Counterfeit antibiotics feed drug resistance, superbugs

Regulators and law enforcement officials have been tracking down fake cancer drugs in the U.S. and Europe in the last few years as counterfeiters have targeted those high-priced drugs. But a more pervasive problem, according to the World Health Organization (WHO), is counterfeit and substandard antibiotics getting into the global supply chain and creating resistance to treatments while fueling the emergence of so-called superbugs.

While the problem with substandard drugs has been particularly bad in areas like Southeast Asia and India, a WHO program has found that antibiotic resistance is growing everywhere, including in the West, Bloomberg reports. "Because the demand is so high for antibiotics, it's not unusual to see those who falsify these products concentrate on them," Michael Deats, head of the WHO's drug safety and vigilance team, told the news service.

Counterfeits are seen as a threat by drugmakers like Pfizer ($PFE), which produces the antibiotic Zithromax. The drugmaker is attacking the problem by focusing on illegal online pharmacies that sell counterfeits of Zithromax and other Pfizer drugs. The U.S. drugmaker has teamed up with Microsoft to develop methods of identifying associated networks of counterfeiters through the servers tied to their online pharmacies and the banks tied to their websites, Bloomberg reports. The computer tracking has allowed them to wipe thousands of illegal online pharmacies at a time, it reports.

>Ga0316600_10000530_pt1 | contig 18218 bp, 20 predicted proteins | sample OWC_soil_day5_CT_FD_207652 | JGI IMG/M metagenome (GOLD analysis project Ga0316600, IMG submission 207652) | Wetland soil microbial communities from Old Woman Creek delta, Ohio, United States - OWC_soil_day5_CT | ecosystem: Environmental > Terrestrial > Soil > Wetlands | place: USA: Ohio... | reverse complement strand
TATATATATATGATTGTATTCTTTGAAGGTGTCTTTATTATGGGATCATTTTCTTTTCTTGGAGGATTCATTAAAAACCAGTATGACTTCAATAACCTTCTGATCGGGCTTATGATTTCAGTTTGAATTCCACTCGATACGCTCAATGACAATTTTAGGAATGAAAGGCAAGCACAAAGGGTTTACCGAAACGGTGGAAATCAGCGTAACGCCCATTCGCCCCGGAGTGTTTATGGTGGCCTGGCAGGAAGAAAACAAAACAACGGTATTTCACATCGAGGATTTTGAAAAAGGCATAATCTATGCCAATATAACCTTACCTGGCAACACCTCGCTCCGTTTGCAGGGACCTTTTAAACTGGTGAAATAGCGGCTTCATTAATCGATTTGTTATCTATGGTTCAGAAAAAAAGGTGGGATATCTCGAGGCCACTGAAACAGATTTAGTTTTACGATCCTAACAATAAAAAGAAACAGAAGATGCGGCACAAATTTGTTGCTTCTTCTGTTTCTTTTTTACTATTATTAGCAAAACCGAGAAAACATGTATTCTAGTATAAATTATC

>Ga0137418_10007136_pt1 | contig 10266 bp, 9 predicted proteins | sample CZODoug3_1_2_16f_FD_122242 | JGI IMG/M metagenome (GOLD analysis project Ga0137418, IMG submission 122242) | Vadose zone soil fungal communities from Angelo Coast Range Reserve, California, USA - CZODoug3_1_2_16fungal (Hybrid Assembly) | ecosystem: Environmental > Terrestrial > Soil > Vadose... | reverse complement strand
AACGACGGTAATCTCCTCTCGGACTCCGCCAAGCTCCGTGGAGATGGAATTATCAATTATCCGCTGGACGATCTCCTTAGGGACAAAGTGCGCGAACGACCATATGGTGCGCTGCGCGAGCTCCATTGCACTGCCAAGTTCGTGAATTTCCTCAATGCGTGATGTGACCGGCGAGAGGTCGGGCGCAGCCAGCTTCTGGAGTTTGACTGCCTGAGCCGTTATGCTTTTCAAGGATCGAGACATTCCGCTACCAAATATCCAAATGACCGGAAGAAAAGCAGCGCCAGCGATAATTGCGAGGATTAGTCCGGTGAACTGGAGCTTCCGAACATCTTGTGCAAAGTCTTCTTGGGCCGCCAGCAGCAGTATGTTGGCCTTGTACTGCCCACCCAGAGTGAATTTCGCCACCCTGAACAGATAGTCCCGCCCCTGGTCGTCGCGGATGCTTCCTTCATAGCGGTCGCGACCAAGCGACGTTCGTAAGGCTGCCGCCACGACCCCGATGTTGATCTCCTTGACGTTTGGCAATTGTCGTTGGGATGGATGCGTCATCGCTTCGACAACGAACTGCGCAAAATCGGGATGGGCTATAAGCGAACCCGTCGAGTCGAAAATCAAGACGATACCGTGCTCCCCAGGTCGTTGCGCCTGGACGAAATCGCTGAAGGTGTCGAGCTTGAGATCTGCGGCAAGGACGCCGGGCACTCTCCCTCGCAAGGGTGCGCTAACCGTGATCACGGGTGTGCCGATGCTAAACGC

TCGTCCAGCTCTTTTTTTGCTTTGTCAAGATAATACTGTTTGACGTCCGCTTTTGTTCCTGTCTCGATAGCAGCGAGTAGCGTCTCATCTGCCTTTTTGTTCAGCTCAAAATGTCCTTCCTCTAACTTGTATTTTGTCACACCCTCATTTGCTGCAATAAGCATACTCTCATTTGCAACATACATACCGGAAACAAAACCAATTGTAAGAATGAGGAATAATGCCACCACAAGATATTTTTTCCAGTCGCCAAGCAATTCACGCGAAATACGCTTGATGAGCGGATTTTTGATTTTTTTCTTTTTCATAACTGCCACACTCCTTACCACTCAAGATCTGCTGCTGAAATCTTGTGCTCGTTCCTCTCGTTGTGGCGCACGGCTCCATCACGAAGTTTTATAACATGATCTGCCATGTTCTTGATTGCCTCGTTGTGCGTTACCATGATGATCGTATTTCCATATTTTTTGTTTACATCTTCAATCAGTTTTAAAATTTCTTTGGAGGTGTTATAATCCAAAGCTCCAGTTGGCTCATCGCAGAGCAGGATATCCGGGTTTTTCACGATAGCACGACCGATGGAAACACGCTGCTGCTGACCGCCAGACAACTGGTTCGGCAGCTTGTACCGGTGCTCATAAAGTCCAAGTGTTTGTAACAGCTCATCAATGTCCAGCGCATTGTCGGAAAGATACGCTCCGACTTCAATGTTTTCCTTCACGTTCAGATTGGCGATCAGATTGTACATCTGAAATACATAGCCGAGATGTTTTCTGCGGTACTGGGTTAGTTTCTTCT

"Substandard medicines can create resistance such that the bona fide medicine can't treat the patient when he gets it eventually," John Clark, Pfizer's chief security officer, told the news service. "It's a horrific situation."

India manufactures about 40% of the antibiotics used in the world. Antibiotic resistance has gotten so bad in that country, Bloomberg said, that the government implemented a rule this year requiring pharmacies to dispense second- and third-tier antibiotics because the standard treatments are no longer effective and may be fakes. A sampling of a variety of drugs by the Drug Controller General of India since December 2012 found that about 2.3% of products tested failed to meet standards.

Of course, antibiotics are not the only counterfeits that drugmakers and authorities have to guard against. Criminals are also trading in counterfeits of other lifesaving drugs. Drug regulators and law enforcement officials in Europe have been warning wholesalers and healthcare providers to be on the lookout for vials of a number of drugs that were stolen from hospitals in Italy and then diluted, faked and resold. Several Roche ($RHHBY) cancer drugs were among them, as were vials of Eli Lilly's ($LLY) Alimta, another cancer drug, as well as Johnson & Johnson's ($JNJ) arthritis blockbuster Remicade.

- read the Bloomberg story